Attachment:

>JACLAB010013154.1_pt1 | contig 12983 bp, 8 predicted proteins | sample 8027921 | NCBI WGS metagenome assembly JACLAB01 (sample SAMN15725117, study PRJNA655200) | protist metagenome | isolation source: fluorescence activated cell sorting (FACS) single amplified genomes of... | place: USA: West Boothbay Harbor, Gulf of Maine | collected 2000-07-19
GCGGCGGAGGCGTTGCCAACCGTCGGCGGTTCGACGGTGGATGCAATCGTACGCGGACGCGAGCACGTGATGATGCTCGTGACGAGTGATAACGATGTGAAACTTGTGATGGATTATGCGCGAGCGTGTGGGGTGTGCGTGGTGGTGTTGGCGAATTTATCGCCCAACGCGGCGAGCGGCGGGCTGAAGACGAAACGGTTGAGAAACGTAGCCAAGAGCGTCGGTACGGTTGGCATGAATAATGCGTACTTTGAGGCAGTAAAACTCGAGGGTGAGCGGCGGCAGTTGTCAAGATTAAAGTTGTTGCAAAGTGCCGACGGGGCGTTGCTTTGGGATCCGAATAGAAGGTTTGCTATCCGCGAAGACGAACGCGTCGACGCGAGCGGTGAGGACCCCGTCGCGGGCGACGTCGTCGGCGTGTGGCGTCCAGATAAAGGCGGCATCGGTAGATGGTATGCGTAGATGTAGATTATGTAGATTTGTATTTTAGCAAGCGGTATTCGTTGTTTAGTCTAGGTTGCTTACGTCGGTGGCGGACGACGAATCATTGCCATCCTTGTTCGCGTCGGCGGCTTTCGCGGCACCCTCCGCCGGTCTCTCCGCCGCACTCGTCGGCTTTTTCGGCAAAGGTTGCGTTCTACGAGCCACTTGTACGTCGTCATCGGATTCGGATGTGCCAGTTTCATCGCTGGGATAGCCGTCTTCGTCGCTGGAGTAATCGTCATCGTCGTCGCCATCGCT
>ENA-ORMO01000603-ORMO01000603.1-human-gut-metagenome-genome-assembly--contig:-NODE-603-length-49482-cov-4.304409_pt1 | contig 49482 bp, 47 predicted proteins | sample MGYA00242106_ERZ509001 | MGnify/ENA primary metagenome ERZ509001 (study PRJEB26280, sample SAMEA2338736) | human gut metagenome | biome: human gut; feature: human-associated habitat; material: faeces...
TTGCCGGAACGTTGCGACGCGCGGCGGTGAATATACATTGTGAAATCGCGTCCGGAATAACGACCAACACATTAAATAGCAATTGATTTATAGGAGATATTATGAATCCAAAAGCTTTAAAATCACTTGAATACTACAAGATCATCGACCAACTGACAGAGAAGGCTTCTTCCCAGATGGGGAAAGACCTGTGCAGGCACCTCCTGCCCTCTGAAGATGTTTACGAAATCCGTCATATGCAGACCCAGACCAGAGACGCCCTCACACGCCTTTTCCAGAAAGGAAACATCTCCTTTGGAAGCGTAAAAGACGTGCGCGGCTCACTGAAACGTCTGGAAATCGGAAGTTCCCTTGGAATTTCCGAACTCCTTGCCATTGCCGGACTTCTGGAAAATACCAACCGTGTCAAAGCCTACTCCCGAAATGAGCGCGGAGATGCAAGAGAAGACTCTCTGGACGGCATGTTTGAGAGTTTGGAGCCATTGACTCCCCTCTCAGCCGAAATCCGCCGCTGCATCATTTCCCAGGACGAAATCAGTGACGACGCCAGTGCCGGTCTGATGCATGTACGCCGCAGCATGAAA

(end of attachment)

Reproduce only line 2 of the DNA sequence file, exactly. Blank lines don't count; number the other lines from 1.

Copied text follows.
GCGGCGGAGGCGTTGCCAACCGTCGGCGGTTCGACGGTGGATGCAATCGTACGCGGACGCGAGCACGTGATGATGCTCGTGACGAGTGATAACGATGTGAAACTTGTGATGGATTATGCGCGAGCGTGTGGGGTGTGCGTGGTGGTGTTGGCGAATTTATCGCCCAACGCGGCGAGCGGCGGGCTGAAGACGAAACGGTTGAGAAACGTAGCCAAGAGCGTCGGTACGGTTGGCATGAATAATGCGTACTTTGAGGCAGTAAAACTCGAGGGTGAGCGGCGGCAGTTGTCAAGATTAAAGTTGTTGCAAAGTGCCGACGGGGCGTTGCTTTGGGATCCGAATAGAAGGTTTGCTATCCGCGAAGACGAACGCGTCGACGCGAGCGGTGAGGACCCCGTCGCGGGCGACGTCGTCGGCGTGTGGCGTCCAGATAAAGGCGGCATCGGTAGATGGTATGCGTAGATGTAGATTATGTAGATTTGTATTTTAGCAAGCGGTATTCGTTGTTTAGTCTAGGTTGCTTACGTCGGTGGCGGACGACGAATCATTGCCATCCTTGTTCGCGTCGGCGGCTTTCGCGGCACCCTCCGCCGGTCTCTCCGCCGCACTCGTCGGCTTTTTCGGCAAAGGTTGCGTTCTACGAGCCACTTGTACGTCGTCATCGGATTCGGATGTGCCAGTTTCATCGCTGGGATAGCCGTCTTCGTCGCTGGAGTAATCGTCATCGTCGTCGCCATCGCT